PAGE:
The school also prohibits organizing or participating in dances on campus, and having premarital sex is grounds for expulsion, so surely assaulting someone should get you expelled too, right?

The two men in the video, 21-year-old Matthew Brady (pictured above left) and 20-year-old Jiahn Talebi (above right), have since spoken out about the incident and told their sides of the story. They said that Perea and Sugg’s attack wasn’t the only instance of assault they experienced that night and police refused to do anything about it.

From The Press-Enterprise:

Matthew Brady, 20, and Jiahn Talebi, 21, said they attended the Lakers game Wednesday, Oct. 4, in Ontario and did not stand during the national anthem prior to the game.

“We’re joking around and talking. We don’t want to show respect for the national anthem. I sing out, ‘Home of the slave,’ because that’s what it should say,” Talebi said in a telephone interview Monday. He said a group of men sitting in front of them, in seats that actually belonged to Talebi and Brady, began quarreling with them.

Security intervened and made the group of men leave that section, Talebi said. The basketball game began, and things remained calm, until the end of the fourth quarter, said Talebi.

“We thought it was the end of everything, and then this girl comes down and throws her drink on us. It was a soda or something,” said Talebi. Brady received the brunt of it.

“I was on my phone texting someone. I’m just looking at my phone, I look up and my whole body’s wet,” Brady said in a telephone interview Monday. “My pants are drenched. My shirt’s drenched. I never even seen their face. I just seen them running upstairs.”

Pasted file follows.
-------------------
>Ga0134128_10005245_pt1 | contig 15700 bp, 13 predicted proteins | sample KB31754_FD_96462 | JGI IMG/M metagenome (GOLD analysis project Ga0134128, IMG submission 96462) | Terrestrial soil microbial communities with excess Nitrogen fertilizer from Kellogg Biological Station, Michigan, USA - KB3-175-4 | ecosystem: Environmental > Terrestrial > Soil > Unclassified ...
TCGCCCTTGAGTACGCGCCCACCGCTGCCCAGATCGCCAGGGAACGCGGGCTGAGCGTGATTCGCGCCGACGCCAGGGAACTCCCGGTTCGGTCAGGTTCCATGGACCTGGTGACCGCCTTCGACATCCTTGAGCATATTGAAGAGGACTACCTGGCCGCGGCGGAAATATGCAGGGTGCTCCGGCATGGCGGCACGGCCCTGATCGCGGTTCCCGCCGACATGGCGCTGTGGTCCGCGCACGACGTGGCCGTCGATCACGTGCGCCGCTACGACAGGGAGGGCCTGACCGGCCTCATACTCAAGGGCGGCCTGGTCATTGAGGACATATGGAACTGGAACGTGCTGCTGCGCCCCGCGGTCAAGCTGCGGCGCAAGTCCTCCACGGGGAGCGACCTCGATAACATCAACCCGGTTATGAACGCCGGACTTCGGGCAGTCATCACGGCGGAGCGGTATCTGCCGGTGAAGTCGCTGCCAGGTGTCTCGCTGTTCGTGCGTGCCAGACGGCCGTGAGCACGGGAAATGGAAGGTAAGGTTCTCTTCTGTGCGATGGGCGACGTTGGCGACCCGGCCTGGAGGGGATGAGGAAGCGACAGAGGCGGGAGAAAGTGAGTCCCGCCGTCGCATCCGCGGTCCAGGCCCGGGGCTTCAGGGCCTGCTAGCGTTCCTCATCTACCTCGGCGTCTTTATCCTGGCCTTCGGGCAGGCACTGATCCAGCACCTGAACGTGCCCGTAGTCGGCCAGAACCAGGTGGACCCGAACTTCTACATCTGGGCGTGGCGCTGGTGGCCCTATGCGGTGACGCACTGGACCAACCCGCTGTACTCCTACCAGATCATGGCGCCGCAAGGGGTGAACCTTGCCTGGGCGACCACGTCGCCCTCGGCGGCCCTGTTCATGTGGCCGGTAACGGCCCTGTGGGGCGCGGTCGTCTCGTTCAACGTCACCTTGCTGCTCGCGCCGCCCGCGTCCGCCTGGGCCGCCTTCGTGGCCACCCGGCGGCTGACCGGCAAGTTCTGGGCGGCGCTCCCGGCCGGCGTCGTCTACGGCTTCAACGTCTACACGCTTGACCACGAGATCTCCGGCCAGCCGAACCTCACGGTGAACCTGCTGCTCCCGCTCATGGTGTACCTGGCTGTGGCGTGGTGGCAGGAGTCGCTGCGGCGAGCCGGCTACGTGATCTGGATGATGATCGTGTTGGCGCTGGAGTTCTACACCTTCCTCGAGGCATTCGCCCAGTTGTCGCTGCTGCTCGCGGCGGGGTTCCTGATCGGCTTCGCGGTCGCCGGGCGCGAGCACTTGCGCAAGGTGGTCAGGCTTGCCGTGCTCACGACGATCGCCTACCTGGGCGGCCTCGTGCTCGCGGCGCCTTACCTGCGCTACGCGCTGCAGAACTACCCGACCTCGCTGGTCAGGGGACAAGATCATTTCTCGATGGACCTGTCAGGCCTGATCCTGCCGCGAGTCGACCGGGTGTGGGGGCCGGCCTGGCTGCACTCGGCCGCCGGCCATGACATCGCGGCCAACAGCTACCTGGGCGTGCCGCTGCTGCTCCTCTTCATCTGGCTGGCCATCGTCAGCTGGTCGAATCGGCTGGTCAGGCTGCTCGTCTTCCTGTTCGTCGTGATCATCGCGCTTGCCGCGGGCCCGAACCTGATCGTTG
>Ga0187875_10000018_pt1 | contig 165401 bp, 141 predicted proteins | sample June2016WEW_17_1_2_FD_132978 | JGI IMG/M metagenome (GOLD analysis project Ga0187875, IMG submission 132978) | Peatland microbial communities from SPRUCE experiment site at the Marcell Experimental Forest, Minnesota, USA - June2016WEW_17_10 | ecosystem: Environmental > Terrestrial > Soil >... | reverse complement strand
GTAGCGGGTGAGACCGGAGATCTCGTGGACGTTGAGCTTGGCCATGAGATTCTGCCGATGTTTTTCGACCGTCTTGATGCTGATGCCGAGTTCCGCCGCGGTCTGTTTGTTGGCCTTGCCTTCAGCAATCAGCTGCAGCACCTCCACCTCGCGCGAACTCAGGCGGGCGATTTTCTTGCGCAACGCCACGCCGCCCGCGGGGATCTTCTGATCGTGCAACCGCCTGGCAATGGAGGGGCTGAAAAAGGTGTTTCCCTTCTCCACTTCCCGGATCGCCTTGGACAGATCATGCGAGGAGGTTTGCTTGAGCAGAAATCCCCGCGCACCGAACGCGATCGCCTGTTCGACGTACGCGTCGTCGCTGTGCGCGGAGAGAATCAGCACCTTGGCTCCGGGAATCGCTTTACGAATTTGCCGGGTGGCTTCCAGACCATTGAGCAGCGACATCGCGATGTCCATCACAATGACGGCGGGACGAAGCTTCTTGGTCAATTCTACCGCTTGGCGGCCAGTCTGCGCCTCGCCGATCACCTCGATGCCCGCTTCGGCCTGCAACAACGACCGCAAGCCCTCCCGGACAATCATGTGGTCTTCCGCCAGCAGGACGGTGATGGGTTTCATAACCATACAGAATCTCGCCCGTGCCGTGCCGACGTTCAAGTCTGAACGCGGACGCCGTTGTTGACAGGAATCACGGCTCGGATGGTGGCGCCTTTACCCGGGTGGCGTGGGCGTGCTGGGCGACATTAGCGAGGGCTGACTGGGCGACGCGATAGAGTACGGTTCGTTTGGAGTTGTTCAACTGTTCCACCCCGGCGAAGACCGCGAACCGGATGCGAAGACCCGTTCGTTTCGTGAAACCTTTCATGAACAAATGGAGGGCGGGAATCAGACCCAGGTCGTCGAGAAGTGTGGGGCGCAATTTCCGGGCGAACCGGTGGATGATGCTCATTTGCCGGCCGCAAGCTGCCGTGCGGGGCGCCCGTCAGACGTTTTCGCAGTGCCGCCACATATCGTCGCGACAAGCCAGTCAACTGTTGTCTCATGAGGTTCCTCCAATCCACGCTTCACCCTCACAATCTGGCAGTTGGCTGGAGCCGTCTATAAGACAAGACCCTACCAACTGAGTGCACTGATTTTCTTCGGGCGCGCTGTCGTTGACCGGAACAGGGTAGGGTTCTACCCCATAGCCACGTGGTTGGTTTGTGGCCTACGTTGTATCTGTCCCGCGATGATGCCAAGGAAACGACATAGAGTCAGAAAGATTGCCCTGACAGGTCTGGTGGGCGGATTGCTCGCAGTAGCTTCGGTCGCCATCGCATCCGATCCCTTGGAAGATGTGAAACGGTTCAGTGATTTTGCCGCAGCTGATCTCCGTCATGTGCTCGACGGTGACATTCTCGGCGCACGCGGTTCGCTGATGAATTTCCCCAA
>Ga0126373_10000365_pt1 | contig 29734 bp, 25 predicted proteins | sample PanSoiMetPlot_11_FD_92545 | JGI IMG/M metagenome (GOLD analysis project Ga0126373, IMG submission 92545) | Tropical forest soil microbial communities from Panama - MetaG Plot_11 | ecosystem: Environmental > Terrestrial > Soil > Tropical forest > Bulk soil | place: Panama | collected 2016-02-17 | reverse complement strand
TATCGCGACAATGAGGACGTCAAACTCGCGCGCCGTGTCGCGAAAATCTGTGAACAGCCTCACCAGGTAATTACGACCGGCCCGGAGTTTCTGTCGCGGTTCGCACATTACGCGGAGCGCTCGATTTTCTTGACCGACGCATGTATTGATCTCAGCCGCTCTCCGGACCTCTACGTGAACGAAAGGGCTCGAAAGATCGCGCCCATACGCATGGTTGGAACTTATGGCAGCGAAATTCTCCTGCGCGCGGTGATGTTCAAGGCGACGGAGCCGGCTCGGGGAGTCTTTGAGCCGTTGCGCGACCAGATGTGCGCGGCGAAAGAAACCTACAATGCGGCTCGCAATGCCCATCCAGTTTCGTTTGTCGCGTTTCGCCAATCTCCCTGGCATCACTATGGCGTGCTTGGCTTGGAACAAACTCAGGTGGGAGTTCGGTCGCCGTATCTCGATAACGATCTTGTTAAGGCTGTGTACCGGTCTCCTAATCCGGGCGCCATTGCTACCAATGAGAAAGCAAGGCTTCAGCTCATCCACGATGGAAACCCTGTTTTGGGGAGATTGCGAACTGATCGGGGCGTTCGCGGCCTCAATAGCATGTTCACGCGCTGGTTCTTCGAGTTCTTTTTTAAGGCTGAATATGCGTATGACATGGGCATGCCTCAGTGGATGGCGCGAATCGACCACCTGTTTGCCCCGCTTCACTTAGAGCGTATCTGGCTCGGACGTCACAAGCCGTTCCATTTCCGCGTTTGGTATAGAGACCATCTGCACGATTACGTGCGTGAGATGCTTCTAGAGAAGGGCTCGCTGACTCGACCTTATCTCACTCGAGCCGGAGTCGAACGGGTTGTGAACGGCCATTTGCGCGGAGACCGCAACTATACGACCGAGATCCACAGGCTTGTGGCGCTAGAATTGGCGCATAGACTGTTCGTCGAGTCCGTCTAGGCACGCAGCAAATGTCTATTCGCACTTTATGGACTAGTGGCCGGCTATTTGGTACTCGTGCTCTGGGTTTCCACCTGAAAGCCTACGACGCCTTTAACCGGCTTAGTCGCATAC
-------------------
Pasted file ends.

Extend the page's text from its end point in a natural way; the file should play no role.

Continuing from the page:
Talebi and Brady said they chased the two women after one threw her drink on them. Arena security, they said, did not intervene, but merely pointed toward the direction in which the two women fled — outside the arena. Once outside, the two men said they were accosted again, only this time by a middle-aged man who apparently was aware of what they had done.

The man approached Talebi, and when Brady came to his aid, the man reportedly grabbed Brady by the neck. “This guy just grabbed me by the neck and said, ‘You better have some respect for the (national) anthem, boy. You better have some respect, boy,’” Brady said. A red-jacketed security guard was standing within feet of Brady and his and Talebi’s alleged assailant, but did nothing, Brady said.

Several police officers responded and made Brady and Talebi sit on the curb while they talked to the man, before letting him go. They both said passersby approached officers and tried to tell them what had happened, but they were instructed to “mind their own business” and “keep moving along.”

Then, police instructed Brady and Talebi to leave or face arrest, they said. When Brady and Talebi tried getting the officers’ badge numbers, they were denied and threatened with arrest again.

“An officer said there was nothing he could do about it, and there was nothing we could do about it, and if we got attorneys or went to court, it wouldn’t work out for us,” Brady said.

Despite the officer’s suggestion, Brady and Talebi have lawyered up and are apparently preparing to file a civil lawsuit.

Brady and Talebi on Sunday retained the services of Victorville attorneys Sharon Brunner and Jim Terrell.

“They threatened our clients with ‘you leave or you will be arrested,’” Brunner said.

Terrell said the video posted on social media was an attempt to make the perpetrators of a criminal act out to be heroes.

“They videoed (sic) themselves throwing the beverage on an African American,” Terrell said. “We believe it’s a civil rights issue. It’s a First Amendment right for them (Brady and Talebi) to stand or sing as they like. It’s the obligation of the Citizens Business Bank Arena to provide security to everyone.”

Brunner said the potential defendants in the case are the two women, Citizens Business Bank Arena and the Ontario Police Department.

The controversy is part of an ongoing debate about whether NFL players should be fired, as Donald Trump has suggested, for refusing to stand during the playing of “The Star-Spangled Banner.”

Following the lead of former San Francisco 49ers QB Colin Kaepernick, NFL and NBA players (and now citizens too) are trying to draw attention to widespread shootings of unarmed black people by police in the United States.

Despite how the Haley Pereas and Savannah Suggs of the world feel, the protest has NOTHING to do with “disrespecting” the flag, the military or the country.